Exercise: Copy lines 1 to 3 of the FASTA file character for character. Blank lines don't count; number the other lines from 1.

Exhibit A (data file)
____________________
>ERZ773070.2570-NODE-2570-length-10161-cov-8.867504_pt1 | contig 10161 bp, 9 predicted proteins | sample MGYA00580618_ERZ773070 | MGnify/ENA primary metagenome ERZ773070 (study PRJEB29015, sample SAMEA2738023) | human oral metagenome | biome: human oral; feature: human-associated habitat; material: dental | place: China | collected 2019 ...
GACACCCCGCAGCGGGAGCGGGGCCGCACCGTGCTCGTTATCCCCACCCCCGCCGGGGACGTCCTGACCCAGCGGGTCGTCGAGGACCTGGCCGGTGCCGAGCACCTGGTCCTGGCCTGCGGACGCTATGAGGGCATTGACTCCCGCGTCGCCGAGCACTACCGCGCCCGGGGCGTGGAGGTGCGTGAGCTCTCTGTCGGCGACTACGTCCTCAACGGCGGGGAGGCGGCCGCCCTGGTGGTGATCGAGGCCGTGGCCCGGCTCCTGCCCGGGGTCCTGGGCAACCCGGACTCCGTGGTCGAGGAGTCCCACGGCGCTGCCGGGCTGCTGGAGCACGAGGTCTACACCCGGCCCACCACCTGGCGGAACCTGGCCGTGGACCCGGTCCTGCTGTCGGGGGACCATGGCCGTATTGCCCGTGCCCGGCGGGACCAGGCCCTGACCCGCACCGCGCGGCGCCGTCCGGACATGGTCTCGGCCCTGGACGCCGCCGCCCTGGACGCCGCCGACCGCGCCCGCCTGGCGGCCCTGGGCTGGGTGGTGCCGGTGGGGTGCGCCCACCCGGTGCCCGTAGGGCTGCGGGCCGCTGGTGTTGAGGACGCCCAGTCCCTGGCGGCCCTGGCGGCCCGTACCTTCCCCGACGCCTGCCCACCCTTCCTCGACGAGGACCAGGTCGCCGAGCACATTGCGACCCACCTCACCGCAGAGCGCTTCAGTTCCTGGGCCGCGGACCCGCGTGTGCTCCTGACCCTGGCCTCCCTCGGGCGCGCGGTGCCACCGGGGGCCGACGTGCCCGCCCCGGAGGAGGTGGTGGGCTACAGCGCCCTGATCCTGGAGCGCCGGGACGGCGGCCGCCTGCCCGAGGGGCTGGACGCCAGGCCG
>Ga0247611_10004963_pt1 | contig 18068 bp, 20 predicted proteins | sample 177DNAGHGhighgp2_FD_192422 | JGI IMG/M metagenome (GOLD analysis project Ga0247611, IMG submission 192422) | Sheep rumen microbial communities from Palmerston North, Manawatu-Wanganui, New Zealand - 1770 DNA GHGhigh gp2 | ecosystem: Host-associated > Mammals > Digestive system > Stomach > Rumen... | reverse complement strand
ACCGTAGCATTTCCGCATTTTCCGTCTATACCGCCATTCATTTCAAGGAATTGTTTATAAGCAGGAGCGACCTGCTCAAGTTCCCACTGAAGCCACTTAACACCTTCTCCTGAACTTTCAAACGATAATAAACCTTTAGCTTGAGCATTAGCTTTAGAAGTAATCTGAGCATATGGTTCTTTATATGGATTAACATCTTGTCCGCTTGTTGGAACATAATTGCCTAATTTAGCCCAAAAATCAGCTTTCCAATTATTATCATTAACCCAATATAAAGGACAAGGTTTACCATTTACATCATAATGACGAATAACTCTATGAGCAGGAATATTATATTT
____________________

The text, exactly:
>ERZ773070.2570-NODE-2570-length-10161-cov-8.867504_pt1 | contig 10161 bp, 9 predicted proteins | sample MGYA00580618_ERZ773070 | MGnify/ENA primary metagenome ERZ773070 (study PRJEB29015, sample SAMEA2738023) | human oral metagenome | biome: human oral; feature: human-associated habitat; material: dental | place: China | collected 2019 ...
GACACCCCGCAGCGGGAGCGGGGCCGCACCGTGCTCGTTATCCCCACCCCCGCCGGGGACGTCCTGACCCAGCGGGTCGTCGAGGACCTGGCCGGTGCCGAGCACCTGGTCCTGGCCTGCGGACGCTATGAGGGCATTGACTCCCGCGTCGCCGAGCACTACCGCGCCCGGGGCGTGGAGGTGCGTGAGCTCTCTGTCGGCGACTACGTCCTCAACGGCGGGGAGGCGGCCGCCCTGGTGGTGATCGAGGCCGTGGCCCGGCTCCTGCCCGGGGTCCTGGGCAACCCGGACTCCGTGGTCGAGGAGTCCCACGGCGCTGCCGGGCTGCTGGAGCACGAGGTCTACACCCGGCCCACCACCTGGCGGAACCTGGCCGTGGACCCGGTCCTGCTGTCGGGGGACCATGGCCGTATTGCCCGTGCCCGGCGGGACCAGGCCCTGACCCGCACCGCGCGGCGCCGTCCGGACATGGTCTCGGCCCTGGACGCCGCCGCCCTGGACGCCGCCGACCGCGCCCGCCTGGCGGCCCTGGGCTGGGTGGTGCCGGTGGGGTGCGCCCACCCGGTGCCCGTAGGGCTGCGGGCCGCTGGTGTTGAGGACGCCCAGTCCCTGGCGGCCCTGGCGGCCCGTACCTTCCCCGACGCCTGCCCACCCTTCCTCGACGAGGACCAGGTCGCCGAGCACATTGCGACCCACCTCACCGCAGAGCGCTTCAGTTCCTGGGCCGCGGACCCGCGTGTGCTCCTGACCCTGGCCTCCCTCGGGCGCGCGGTGCCACCGGGGGCCGACGTGCCCGCCCCGGAGGAGGTGGTGGGCTACAGCGCCCTGATCCTGGAGCGCCGGGACGGCGGCCGCCTGCCCGAGGGGCTGGACGCCAGGCCG
>Ga0247611_10004963_pt1 | contig 18068 bp, 20 predicted proteins | sample 177DNAGHGhighgp2_FD_192422 | JGI IMG/M metagenome (GOLD analysis project Ga0247611, IMG submission 192422) | Sheep rumen microbial communities from Palmerston North, Manawatu-Wanganui, New Zealand - 1770 DNA GHGhigh gp2 | ecosystem: Host-associated > Mammals > Digestive system > Stomach > Rumen... | reverse complement strand